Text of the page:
What my two week residency taught me about Leaning and Leadership!
It has been 24 hours since I left the special learning bubble that the MA Leadership 2018-3 cohort created as we navigated our last two week residency at Royal Roads University. This is the second year our cohort has chosen to spend two weeks in July living in dorms, learning in classrooms and delivering papers and projects into the evenings. Amazing things happen when you co-exist in this environment together. Leadership lessons show up in unexpected ways.
The past two weeks have expanded my context for the popular notion of “leaning in”. What I experienced and witnessed in the leadership of our cohort was a beautiful expression of leaning in, leaning out and leaning on during our learning seminars, team projects and presentations.
There were so many examples of leaning in to our strengths while also accessing our courage as we leaned into the discomfort of trying something new. Our willingness to take risks and step outside our comfort zones was made possible because of the relationships and trust that was built over a year of learning together. Leaning in to our vulnerability to let our true selves show up created magical moments and brilliant leadership growth. This is what courage looks like in leadership; leaning in and being seen, even when you are uncomfortable.
This was an unexpected lesson for many. When you put thirty adult learning leaders in a room together there is no shortage of people willing to take charge, give input or make decisions. Let’s be honest; we are conditioned to think that is how we prove our leadership worthiness. And yet……what if leadership is also about making space for others to step in. What if we created safe spaces for people to take risks, try something new or show us their brilliance. I witnessed this on many occasions during this residency; letting go of the idea that leadership means being the person in charge. When leaders create the space for multiple perspectives to be heard, something new and amazing emerges from the group and the outcome is better than anyone could achieve on their own. It is challenging to lean out as leaders, but if we are committed to developing others, then this is a lesson worth practicing.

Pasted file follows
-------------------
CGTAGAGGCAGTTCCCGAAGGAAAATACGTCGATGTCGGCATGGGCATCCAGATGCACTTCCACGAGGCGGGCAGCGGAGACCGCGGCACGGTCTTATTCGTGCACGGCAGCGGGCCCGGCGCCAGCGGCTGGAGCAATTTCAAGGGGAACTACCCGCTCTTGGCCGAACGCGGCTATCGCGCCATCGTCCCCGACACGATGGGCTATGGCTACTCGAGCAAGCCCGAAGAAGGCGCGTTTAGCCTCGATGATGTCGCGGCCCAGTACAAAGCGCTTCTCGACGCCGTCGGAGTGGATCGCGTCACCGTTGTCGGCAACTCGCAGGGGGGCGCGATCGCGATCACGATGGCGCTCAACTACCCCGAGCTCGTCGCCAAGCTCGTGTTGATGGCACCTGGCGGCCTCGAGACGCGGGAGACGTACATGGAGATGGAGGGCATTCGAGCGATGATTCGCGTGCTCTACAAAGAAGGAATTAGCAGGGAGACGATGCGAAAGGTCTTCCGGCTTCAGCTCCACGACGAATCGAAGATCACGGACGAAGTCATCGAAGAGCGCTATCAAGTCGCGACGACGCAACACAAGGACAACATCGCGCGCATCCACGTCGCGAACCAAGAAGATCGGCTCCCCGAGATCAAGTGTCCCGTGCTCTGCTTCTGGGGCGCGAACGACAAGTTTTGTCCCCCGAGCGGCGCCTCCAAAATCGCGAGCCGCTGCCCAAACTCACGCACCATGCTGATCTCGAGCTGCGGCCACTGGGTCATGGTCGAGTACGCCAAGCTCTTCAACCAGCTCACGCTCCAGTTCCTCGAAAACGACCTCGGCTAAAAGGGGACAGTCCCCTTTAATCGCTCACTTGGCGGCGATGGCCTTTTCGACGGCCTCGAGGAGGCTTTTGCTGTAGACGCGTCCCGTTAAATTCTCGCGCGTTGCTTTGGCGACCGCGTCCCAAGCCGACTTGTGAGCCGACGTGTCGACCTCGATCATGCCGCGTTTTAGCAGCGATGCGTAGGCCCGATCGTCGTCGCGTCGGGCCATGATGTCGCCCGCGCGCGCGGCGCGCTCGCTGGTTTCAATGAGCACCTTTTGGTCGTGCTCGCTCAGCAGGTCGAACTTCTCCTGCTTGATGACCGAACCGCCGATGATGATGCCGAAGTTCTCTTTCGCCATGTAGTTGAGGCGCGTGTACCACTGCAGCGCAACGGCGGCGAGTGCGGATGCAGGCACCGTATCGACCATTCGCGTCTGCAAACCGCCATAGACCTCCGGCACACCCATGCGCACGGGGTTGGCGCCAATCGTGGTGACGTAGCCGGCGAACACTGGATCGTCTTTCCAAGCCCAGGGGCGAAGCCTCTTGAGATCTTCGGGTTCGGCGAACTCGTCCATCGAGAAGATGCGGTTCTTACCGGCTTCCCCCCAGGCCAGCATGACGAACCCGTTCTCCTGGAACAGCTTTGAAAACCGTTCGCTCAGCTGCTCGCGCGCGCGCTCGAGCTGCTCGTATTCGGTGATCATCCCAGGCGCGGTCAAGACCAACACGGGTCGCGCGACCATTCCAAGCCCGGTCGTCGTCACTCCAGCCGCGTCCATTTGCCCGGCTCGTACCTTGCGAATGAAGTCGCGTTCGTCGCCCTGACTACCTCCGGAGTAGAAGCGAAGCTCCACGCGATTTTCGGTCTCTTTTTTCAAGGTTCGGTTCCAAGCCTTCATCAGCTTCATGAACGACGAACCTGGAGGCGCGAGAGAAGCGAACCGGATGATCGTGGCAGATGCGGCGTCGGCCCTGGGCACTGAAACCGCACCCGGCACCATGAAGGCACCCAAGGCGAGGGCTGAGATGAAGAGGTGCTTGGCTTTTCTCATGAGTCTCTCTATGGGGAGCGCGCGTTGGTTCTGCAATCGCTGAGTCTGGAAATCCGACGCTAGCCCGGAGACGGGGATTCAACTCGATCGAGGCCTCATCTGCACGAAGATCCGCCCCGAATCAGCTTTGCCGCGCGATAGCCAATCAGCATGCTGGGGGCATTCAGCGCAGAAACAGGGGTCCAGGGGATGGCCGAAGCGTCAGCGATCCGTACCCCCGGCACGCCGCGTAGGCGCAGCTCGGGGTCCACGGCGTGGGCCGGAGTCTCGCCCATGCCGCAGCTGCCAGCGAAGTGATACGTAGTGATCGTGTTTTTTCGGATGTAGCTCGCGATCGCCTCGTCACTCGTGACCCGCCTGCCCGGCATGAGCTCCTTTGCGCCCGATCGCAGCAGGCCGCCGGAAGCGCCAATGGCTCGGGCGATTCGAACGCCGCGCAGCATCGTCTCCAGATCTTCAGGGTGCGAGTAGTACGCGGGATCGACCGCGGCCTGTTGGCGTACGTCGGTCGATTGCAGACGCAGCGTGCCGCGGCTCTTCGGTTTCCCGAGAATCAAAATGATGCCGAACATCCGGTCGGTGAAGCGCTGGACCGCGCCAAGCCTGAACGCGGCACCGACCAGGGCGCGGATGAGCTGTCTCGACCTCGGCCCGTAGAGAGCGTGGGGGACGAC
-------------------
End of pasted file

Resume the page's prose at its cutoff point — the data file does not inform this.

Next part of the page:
This is the lesson that can often take a long time to learn. We are conditioned to think leaders must have ALL the answers and the ability to direct and decide anything at any given moment. It’s no wonder the topic of leader resilience is so prominent! It is exhausting and hard on those who carry the weight of it all. I see myself in this picture and I know that I have carried many weights in my leadership journey and the act of asking for help and support can often be uncomfortable. This academic journey has provided me with the opportunity to practice leaning on people for resources, ideas and emotional support as I navigate the terrain of research methods and academic writing. The acts of support and encouragement and the generosity of sharing throughout our cohort is absolutely inspiring and has changed my view of the strength in asking for help. As I witnessed our cohort practice leaning on one another, the outcome is a group of leaders who all find their brilliance in their own unique way proving that a rising tide truly does lift all boats.
I will be practicing all three versions of leaning. Where will you focus your practice? Which version of leaning resonates as your area of growth and opportunity?
To my MAL 2018-3 cohort; I am grateful to each of you for modeling the way, expanding my learning and becoming an integral part of my community. I look forward to the next phase of our journey as we implement our change research projects and practice leadership in our own unique way, in the places that are meaningful to each of us. My heart is full. Thank you for being you.
Lean in, Lean out and Lean on my friends!